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Jordan Wilkinson
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Top Five Community Benefits From a Well-Designed Park

Spring is in the air, temperatures are rising and we are all increasingly eager to get outside and out of the house. Parks are an obvious place to spend free-time and offer a safe opportunity for outdoor socialization, but also offer many other benefits to our communities. Here’s a quick look at how a well-designed park can be a huge asset.

1. The ability to interact with nature

To many of us living in a metropolitan region, parks offer an opportunity to connect to nature. Although National and State parks bring us great examples of preserved natural wilderness and ecosystems, a local community park can go a long way at promoting interaction with nature on a very basic level. Sitting on a bench beneath a blooming Cherry tree, watching squirrels, or even just sitting in a lush lawn all bring us out of the built environment and into nature for a few minutes.

2. A chance to connect to your community

A well-designed park can also serve as the backbone of a community’s connective fabric. Parks offer a place for meeting, recreation, celebration, and socialization. Community parks are a vital springboard to many local clubs and organizations that otherwise would not have a place to meet. Pavilions, fields, and playgrounds are all amenities that promote connection to our communities.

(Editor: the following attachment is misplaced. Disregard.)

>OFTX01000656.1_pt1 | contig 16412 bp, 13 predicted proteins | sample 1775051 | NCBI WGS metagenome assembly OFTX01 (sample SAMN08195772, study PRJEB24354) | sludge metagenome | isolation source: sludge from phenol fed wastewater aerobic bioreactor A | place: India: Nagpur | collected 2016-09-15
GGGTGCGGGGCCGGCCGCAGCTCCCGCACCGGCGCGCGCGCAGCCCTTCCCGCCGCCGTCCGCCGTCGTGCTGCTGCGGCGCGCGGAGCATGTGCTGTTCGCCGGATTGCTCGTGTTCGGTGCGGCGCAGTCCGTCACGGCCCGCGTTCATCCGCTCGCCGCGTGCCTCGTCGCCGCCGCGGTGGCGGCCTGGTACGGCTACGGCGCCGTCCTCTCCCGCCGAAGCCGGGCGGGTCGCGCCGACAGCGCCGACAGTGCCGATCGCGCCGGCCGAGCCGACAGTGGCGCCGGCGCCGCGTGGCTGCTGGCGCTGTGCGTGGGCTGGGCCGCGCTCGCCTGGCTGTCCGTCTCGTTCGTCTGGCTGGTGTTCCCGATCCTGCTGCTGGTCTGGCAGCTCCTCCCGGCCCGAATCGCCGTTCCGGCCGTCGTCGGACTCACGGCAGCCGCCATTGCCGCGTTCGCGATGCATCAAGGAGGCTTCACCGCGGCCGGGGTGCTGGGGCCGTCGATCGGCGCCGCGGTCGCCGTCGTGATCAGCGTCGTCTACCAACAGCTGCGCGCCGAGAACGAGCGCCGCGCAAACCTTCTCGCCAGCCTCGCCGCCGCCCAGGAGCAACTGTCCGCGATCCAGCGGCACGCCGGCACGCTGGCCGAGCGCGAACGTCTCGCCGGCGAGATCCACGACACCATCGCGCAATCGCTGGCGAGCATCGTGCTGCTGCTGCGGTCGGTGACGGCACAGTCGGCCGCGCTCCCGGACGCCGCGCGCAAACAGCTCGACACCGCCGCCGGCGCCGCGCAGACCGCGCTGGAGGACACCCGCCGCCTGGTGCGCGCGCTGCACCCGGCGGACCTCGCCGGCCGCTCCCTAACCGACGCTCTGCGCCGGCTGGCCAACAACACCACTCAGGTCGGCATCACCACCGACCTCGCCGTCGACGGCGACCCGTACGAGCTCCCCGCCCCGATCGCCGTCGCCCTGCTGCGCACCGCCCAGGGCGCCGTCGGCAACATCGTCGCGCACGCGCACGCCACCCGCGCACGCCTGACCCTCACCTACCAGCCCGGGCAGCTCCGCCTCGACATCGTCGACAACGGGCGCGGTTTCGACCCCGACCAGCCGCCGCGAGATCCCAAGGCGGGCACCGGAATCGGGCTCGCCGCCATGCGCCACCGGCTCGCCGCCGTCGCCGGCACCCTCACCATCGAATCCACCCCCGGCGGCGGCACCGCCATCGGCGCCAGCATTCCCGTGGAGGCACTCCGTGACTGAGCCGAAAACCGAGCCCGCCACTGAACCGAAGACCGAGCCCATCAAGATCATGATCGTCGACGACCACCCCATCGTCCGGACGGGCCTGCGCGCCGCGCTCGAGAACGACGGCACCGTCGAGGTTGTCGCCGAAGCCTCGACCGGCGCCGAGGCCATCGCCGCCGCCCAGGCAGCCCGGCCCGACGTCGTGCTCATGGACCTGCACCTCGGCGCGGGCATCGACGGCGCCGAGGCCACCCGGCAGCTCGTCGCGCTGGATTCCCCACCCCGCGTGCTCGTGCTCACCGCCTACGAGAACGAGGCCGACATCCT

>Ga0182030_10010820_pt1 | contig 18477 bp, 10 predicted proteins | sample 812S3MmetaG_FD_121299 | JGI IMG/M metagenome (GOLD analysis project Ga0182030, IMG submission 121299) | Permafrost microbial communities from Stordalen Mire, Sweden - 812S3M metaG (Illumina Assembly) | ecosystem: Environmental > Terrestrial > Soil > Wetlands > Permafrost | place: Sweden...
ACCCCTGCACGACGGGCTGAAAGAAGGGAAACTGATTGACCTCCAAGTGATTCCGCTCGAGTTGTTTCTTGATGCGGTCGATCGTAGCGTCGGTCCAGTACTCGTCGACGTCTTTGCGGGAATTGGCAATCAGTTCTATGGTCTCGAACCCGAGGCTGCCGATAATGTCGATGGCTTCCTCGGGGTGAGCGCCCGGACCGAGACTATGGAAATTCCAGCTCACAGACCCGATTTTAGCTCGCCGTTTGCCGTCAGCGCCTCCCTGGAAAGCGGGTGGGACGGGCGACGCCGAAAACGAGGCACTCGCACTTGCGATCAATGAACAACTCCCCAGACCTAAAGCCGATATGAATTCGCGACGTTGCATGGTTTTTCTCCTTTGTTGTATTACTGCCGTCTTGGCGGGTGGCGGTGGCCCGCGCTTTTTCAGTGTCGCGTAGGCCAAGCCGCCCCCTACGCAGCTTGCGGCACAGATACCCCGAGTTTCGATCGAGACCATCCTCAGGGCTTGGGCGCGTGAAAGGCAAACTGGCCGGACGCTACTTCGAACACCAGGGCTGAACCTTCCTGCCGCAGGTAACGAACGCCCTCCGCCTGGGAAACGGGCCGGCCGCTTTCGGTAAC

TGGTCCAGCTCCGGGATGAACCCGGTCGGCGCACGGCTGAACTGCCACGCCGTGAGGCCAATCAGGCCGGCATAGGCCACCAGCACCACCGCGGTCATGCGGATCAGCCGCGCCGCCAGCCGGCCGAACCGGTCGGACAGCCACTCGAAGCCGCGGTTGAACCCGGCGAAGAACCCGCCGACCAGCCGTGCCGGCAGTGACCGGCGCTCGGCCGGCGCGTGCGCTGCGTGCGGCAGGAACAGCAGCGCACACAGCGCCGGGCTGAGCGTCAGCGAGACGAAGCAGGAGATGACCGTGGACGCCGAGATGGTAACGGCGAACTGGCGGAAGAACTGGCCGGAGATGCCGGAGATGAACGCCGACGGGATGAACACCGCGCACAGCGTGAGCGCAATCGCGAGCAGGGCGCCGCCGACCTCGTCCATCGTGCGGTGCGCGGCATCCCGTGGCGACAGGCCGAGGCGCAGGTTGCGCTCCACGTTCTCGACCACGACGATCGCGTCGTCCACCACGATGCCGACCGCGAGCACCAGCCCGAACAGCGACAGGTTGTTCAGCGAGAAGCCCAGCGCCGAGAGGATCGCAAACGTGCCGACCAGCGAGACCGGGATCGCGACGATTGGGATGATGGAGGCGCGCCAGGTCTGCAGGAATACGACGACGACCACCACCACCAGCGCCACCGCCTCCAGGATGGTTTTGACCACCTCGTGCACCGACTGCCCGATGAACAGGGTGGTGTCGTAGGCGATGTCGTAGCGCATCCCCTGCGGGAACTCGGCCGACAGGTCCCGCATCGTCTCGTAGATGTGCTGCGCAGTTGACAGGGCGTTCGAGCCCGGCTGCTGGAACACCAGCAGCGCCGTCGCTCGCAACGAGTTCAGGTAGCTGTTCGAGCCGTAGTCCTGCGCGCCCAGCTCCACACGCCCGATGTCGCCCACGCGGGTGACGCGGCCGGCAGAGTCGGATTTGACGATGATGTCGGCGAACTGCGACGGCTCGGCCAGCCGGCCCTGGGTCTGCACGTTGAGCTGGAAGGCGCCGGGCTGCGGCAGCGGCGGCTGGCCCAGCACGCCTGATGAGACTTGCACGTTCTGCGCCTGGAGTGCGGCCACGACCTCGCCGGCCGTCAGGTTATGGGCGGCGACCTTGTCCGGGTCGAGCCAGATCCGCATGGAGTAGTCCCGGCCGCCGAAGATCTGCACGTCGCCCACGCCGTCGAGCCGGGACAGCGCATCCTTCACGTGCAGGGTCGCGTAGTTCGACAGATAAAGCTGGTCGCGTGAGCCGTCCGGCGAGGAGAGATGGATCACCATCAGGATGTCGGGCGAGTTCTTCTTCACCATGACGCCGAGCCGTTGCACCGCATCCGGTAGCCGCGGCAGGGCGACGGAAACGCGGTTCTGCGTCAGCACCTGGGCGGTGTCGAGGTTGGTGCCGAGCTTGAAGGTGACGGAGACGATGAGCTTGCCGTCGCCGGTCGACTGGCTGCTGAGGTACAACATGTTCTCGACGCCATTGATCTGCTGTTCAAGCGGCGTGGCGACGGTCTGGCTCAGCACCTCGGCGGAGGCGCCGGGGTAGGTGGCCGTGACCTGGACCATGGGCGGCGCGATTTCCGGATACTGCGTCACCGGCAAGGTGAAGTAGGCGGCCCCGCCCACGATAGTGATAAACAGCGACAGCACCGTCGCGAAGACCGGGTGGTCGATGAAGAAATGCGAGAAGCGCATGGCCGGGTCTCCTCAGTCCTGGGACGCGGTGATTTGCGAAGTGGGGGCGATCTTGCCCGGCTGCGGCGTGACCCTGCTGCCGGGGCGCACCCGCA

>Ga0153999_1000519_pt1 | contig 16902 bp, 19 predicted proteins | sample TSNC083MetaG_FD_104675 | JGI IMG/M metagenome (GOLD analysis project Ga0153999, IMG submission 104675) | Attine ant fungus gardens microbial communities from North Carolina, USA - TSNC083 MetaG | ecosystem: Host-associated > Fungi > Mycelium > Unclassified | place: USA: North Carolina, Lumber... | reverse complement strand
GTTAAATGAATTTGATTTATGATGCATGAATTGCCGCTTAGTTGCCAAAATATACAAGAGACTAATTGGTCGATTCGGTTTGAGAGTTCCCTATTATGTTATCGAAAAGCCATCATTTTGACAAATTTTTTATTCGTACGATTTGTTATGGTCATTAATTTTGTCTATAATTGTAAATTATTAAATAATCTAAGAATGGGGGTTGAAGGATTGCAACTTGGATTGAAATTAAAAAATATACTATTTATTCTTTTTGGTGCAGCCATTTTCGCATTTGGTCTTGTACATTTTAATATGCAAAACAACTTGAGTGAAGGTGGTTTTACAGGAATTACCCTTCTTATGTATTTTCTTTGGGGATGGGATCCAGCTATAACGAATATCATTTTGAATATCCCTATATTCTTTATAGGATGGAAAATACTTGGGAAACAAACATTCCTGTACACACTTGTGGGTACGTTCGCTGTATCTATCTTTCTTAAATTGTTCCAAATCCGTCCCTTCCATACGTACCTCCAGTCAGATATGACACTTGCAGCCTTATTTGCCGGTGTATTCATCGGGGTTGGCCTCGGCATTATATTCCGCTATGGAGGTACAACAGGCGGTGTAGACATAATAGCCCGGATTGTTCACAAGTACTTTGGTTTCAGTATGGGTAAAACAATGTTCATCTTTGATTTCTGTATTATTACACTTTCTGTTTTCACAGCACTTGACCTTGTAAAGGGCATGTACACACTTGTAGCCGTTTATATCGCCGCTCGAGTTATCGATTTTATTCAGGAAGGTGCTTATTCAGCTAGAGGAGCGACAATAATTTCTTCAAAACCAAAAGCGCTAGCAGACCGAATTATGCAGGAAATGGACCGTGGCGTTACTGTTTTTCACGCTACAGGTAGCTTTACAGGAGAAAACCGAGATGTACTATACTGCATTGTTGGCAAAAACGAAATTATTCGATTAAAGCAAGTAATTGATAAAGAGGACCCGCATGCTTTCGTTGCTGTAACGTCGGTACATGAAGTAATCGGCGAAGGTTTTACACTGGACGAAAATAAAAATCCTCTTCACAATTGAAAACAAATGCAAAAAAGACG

3. Mental breaks

If COVID has taught us anything, it’s that sometimes we need a mental break. Lunch in the park or a quick 10-minute walk on a trail can sometimes be enough to clear your mind and allow for a mental reset.

4. Physical activity – in any form

This one may be obvious, but one of the biggest benefits of a well-designed park is the ability to get some physical activity. From soccer to walking, parks provide a place for our bodies to move around and get our hearts pumping.

5. A sense of ownership and pride

Perhaps most importantly, a well-designed park can harbor the power to create a sense of ownership and community pride. Having a local park to call “your own” is a great feeling. Park users who visit their parks regularly do often develop a feeling of ownership and that leads to great things – like cleaner and safer parks. Park users, or stakeholders, who become invested in a park take care of it and become a crucial part of any municipal park master plans or designs.

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